Lecture 8_Valuing Stocks

Lecture 8_Valuing Stocks - Session 8: Valuing Stocks...

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Session 8: Valuing Stocks Financial Management 3320 Fall 2010 Indraneel Chakraborty SMU Cox School of Business
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2 What is Finance? It is the discipline that studies the pricing of real and financial assets and the financial decisions of individuals and corporations Financial Management SMU Cox School of Business © 2010 Indraneel Chakraborty
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3 Another asset class: stocks We want to understand the major features of common and preferred stocks Voting rights & dividends Debt versus Equity We want to learn how to price stocks Dividend growth model Financial Management SMU Cox School of Business © 2010 Indraneel Chakraborty
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4 Main features of Common Stock Common Stock is a claim on the income generated by the firm It entitles the holder to dividends at the management’s discretion Common Stock is also a (residual) claim on the assets of the firm It provides higher but riskier return than other assets It can be sold hopefully at a price higher than it was bought for: Capital Gain Financial Management SMU Cox School of Business © 2010 Indraneel Chakraborty
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5 Main features of Common Stock Voting rights: To elect board & approve charter changes Directors are elected at annual shareholders’ meeting General idea: One share one vote # of votes = # of shares * # of directors to elect Cumulative voting : Directors are elected all at once and shareholder may cast all votes for one director Straight voting : Directors are elected one at a time and shareholder may cast all votes for each director Proxy voting: a shareholder grants someone the authority to vote on his/her behalf Crucial in big companies with millions of shareholders Financial Management SMU Cox School of Business © 2010 Indraneel Chakraborty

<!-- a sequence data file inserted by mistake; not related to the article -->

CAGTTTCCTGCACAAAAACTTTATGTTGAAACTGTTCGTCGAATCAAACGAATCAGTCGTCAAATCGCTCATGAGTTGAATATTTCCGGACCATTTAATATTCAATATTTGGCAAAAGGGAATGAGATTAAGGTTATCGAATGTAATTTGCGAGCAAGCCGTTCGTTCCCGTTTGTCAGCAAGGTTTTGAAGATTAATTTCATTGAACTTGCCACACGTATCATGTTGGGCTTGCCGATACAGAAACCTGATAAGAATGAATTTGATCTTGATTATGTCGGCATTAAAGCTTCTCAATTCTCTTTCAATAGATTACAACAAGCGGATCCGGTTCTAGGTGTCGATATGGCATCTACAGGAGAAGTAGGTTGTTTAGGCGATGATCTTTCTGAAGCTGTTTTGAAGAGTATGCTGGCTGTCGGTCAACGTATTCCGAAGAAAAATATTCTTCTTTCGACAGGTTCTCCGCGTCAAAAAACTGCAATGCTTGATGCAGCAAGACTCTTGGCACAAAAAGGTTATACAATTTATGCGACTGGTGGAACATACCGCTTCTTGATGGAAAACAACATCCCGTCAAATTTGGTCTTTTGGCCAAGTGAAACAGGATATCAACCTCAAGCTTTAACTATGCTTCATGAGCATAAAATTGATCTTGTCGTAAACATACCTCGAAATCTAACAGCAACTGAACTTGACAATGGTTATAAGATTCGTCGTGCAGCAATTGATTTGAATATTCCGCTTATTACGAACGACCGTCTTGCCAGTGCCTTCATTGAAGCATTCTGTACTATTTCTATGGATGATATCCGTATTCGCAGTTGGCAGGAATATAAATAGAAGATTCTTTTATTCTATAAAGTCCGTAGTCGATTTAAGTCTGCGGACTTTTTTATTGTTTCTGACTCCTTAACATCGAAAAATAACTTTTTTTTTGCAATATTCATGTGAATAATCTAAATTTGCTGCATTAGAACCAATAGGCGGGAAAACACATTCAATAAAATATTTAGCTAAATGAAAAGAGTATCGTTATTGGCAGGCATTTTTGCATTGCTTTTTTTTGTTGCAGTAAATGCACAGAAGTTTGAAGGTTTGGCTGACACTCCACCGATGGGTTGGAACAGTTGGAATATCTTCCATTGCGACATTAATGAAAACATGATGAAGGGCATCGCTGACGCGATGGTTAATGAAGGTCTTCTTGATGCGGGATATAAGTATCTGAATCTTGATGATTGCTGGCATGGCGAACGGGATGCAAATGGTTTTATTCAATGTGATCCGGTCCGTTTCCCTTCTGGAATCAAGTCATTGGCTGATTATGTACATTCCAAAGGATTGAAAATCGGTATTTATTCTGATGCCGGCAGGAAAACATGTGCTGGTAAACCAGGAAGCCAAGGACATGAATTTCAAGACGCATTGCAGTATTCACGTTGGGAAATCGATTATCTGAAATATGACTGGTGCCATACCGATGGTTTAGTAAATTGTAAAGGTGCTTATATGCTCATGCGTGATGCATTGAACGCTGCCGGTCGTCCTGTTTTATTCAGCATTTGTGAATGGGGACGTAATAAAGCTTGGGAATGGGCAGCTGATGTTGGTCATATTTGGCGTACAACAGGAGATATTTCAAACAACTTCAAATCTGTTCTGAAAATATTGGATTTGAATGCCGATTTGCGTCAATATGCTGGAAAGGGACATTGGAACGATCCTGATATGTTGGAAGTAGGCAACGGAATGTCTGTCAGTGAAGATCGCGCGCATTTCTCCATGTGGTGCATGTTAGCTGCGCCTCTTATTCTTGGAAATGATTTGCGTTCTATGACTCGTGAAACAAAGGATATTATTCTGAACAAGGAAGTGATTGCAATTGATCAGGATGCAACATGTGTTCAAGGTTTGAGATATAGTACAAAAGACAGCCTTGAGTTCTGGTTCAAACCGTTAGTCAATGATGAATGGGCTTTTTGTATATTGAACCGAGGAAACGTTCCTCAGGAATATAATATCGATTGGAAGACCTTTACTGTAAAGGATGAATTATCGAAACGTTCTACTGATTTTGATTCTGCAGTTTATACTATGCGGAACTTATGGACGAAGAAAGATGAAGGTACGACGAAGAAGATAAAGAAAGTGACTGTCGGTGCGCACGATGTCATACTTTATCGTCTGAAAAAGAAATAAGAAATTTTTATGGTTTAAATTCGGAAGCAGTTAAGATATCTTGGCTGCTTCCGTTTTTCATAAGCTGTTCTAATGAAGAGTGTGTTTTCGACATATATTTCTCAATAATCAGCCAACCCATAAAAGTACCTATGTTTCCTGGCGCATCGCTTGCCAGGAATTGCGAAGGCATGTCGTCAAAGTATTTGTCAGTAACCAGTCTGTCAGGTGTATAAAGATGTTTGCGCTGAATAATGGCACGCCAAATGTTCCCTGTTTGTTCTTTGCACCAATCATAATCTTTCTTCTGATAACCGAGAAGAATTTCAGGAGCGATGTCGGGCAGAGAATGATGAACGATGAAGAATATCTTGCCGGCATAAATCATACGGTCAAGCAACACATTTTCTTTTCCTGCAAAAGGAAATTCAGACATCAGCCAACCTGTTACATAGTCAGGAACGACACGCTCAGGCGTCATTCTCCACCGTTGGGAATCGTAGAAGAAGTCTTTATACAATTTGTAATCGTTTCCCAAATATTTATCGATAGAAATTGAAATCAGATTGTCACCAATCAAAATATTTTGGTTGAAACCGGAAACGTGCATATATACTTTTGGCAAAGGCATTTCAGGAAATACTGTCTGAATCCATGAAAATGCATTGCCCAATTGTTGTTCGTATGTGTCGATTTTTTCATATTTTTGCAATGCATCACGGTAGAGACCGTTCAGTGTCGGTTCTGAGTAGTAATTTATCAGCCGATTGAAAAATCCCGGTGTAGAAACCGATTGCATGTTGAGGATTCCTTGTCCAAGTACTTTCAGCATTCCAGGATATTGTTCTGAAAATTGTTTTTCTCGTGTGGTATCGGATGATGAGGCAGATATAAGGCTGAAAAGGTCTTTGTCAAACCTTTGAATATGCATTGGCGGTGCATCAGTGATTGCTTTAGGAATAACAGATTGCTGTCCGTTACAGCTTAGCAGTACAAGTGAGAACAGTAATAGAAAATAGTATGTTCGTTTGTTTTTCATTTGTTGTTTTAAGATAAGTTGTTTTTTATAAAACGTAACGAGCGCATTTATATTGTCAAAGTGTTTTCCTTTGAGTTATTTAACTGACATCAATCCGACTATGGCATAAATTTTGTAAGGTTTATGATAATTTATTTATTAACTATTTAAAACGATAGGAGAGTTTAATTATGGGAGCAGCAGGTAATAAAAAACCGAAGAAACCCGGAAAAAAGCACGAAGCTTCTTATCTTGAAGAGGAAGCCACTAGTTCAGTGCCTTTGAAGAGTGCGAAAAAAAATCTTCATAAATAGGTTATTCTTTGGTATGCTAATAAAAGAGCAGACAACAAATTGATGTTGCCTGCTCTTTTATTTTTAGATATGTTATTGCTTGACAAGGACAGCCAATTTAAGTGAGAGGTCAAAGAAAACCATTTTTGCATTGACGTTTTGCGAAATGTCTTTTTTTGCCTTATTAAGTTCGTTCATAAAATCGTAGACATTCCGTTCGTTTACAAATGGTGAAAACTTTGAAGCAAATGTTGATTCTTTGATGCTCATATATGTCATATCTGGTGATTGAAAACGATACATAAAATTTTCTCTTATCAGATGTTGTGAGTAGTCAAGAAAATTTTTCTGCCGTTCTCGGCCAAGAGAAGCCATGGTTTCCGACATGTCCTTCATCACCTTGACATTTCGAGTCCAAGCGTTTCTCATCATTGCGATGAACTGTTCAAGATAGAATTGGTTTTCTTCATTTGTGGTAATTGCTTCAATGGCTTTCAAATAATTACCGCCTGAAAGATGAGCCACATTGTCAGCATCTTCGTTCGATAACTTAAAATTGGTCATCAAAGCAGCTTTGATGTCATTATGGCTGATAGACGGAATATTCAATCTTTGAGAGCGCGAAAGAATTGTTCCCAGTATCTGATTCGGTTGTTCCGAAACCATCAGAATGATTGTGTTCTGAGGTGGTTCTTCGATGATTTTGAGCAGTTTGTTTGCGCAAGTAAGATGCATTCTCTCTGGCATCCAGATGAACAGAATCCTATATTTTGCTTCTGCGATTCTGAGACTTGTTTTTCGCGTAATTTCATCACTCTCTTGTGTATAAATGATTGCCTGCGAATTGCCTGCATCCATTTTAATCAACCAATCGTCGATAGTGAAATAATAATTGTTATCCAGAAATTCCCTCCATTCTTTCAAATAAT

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6 A crucial feature of Common Stock: Dividends Dividends are payments (in cash or stock) made by a firm to its shareholders Dividends are not a liability of the firm until a dividend has been declared by the Board Firms cannot go bankrupt for not declaring dividends Dividends and Taxes Dividend payments are not considered a business expense, so are not tax deductible Dividends received by individuals are taxed as ordinary income Dividends received by corporations have a 70% exclusion from taxable income Financial Management SMU Cox School of Business © 2010 Indraneel Chakraborty
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7 Debt versus Equity Companies issue both stocks and bonds to raise money Unlike bonds, which entitle the holder to interest and par payments, common stock gives the holder an ownership in the firm No maturity date on a stock; it exists as long as the firm does No upper limit on dividend payments Financial Management SMU Cox School of Business © 2010 Indraneel Chakraborty
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8 Debt versus Equity Equity
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This note was uploaded on 09/20/2010 for the course FINA 3320 taught by Professor Lewis,m during the Spring '08 term at Southern Methodist.

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Lecture 8_Valuing Stocks - Session 8: Valuing Stocks...

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